Category Archives: Avocado

A Gut Healing Guacamole, introducing Slippery Elm Powder!

Guacamole is one of my favourite foods. This is probably because it’s made up of avocado, which is one of my favourite foods for taste, texture and nutritional talents. Think about these issues you may regularly struggle with, and see how avocado can help.

1. My beans are boring. *add avocado
2. I don’t know what to put on my toast. *avocado
3. My smoothie is not creamy enough. *add avocado
4. My skin is dry and I need to improve my lipid profile. *eat avocado

I could go on, but you get the idea, and I have spoken about the wondrous benefits of avocado before here. Today I’m focusing more on gut health.

Introducing Slippery Elm Powder

For those who are not familiar, slippery elm powder (SEP) is the ground inner bark of the slippery elm tree. It is a mucilage, meaning that it is hydrophilic and is able to trap water where it then swells and becomes like a gel. Once consumed, this gel is broken down by the gut bacteria and has a soothing effect on gastrointestinal inflammation, irritation and for conditions such as diarrhoea, gastritis, reflux, peptic ulcers and Irritable Bowel Syndrome. SEP has a traditional usage as a nutritious ‘gruel’ for children, and no wonder given it contains vitamin C, zinc, magnesium, iron, potassium and B vitamins. On top of this, you can also use it topically to soothe wounds, burns or inflamed skin, and to draw out boils or abscesses. Cool! I recommend it in clinic for anything from mastitis (topically) to IBS.

I suppose the catch is that it’s not amazingly palatable. But don’t let that stop you, there are some tricky ways around it. You can try mixing 1/2 a teaspoon with a little warm water to make a paste, then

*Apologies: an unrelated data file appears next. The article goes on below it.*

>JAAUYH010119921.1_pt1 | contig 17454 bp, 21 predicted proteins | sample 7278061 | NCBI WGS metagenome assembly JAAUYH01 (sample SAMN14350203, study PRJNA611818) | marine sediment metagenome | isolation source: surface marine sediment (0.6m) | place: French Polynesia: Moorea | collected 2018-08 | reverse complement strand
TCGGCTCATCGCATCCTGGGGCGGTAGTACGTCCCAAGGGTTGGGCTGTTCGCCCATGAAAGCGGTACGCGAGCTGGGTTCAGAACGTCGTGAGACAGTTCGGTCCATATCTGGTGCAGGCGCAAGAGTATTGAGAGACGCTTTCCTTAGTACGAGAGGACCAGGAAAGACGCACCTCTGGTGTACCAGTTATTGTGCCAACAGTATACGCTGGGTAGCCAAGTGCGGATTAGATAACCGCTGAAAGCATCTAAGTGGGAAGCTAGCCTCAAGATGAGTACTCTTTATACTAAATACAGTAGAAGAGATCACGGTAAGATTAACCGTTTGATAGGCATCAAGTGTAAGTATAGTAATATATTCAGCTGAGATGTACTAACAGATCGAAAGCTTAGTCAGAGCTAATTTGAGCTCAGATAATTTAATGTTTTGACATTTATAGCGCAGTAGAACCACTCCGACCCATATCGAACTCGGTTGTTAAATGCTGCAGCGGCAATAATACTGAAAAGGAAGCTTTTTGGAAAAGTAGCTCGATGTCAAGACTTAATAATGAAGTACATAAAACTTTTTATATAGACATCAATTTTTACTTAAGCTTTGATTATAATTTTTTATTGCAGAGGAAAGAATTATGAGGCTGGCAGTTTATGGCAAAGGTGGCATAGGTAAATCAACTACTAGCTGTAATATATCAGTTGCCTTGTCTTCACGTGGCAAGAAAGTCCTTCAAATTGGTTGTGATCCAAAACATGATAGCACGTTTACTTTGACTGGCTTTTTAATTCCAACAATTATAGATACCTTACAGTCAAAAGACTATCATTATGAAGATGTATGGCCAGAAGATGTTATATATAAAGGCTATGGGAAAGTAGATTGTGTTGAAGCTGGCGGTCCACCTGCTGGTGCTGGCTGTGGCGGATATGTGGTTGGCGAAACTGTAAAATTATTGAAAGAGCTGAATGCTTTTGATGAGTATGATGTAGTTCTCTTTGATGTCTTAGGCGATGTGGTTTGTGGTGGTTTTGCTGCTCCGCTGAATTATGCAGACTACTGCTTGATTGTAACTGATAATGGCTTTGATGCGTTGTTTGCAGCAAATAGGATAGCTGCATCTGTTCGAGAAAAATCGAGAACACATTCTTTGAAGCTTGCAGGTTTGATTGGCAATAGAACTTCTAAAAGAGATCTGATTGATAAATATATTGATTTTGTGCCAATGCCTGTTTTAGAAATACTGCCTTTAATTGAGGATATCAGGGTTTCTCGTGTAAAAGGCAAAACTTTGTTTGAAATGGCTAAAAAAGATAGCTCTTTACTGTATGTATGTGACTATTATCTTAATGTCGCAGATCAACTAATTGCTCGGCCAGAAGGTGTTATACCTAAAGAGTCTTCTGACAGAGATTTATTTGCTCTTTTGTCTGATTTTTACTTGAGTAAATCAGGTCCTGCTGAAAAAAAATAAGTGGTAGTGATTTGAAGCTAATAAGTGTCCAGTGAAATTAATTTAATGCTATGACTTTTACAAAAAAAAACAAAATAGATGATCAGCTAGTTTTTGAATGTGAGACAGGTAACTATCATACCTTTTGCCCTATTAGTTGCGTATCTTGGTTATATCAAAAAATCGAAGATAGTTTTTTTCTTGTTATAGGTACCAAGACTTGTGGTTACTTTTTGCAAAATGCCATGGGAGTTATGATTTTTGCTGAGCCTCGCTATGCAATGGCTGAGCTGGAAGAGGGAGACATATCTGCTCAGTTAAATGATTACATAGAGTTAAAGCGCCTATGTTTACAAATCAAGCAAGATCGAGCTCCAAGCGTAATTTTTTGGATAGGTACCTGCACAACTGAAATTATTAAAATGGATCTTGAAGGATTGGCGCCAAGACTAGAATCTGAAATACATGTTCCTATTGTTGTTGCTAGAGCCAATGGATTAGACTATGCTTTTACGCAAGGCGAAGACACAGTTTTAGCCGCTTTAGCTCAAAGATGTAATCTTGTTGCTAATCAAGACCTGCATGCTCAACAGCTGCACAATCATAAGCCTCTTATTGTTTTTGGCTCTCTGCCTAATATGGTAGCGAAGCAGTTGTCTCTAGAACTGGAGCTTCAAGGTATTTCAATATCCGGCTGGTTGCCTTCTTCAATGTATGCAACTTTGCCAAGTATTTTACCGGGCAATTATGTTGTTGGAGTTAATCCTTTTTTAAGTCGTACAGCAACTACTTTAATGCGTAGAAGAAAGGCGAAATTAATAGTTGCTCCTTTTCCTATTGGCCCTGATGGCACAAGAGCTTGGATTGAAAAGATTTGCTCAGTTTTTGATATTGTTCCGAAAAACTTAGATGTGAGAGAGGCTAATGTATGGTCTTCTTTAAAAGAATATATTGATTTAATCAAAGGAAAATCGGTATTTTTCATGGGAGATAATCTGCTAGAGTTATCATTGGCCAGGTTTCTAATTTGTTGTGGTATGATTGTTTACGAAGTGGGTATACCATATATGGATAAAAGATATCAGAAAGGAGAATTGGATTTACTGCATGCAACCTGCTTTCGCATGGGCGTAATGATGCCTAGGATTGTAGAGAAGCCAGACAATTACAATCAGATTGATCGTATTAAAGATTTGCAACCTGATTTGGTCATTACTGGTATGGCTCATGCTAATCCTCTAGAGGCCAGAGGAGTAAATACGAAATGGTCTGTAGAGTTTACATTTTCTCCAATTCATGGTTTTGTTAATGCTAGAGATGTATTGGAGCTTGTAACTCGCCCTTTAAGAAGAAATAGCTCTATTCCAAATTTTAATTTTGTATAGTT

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Happy New Year, starting with a Green Smoothie Challenge!

Happy New Year everyone! I have taken a mini-break from everything, but am back on board and so inspired and excited about 2013! I have a great feeling that this is going to be a spectacular year. Why not start off on a good note and join me in this 30 day green smoothie challenge – starting today! As you already know, I am a huge fan of green smoothies. It is the single most effective blanket ‘prescription’ that I most commonly recommend for patients. Simply by adding them to your diet you can increase your energy levels, improve digestion and elimination, support kidney and liver function, boost immunity, encourage clear, glowing skin, and enjoy a general sense of improved wellbeing. Tell me a pill that does that without side effects and I will eat my hat! In each serving you are drinking in antioxidants, vitamins and minerals, fibre, and living plant love goodness!! Think of them as a multivitamin in a glass – but better! In as little as 15 minutes the green gorgeousness is into your cells to nourish, replenish, cleanse and energise – BAM!

And guess what – it’s so our lucky day!! The beautiful people at Simple Green Smoothies have created a 30 day challenge, so that we can all show our outpourings of love for green liquid! Or maybe that’s just me… Either way, get on board! All you need is a blender, some fresh produce, and the will add green smoothies to your diet every day for 30 days. The link will take you to the sign up page where you can download a recipe ebook to get you started – all for free, hooray!

I will be posting regular updates on My Wholefood Romance’s Facebook page to keep you inspired and blending away.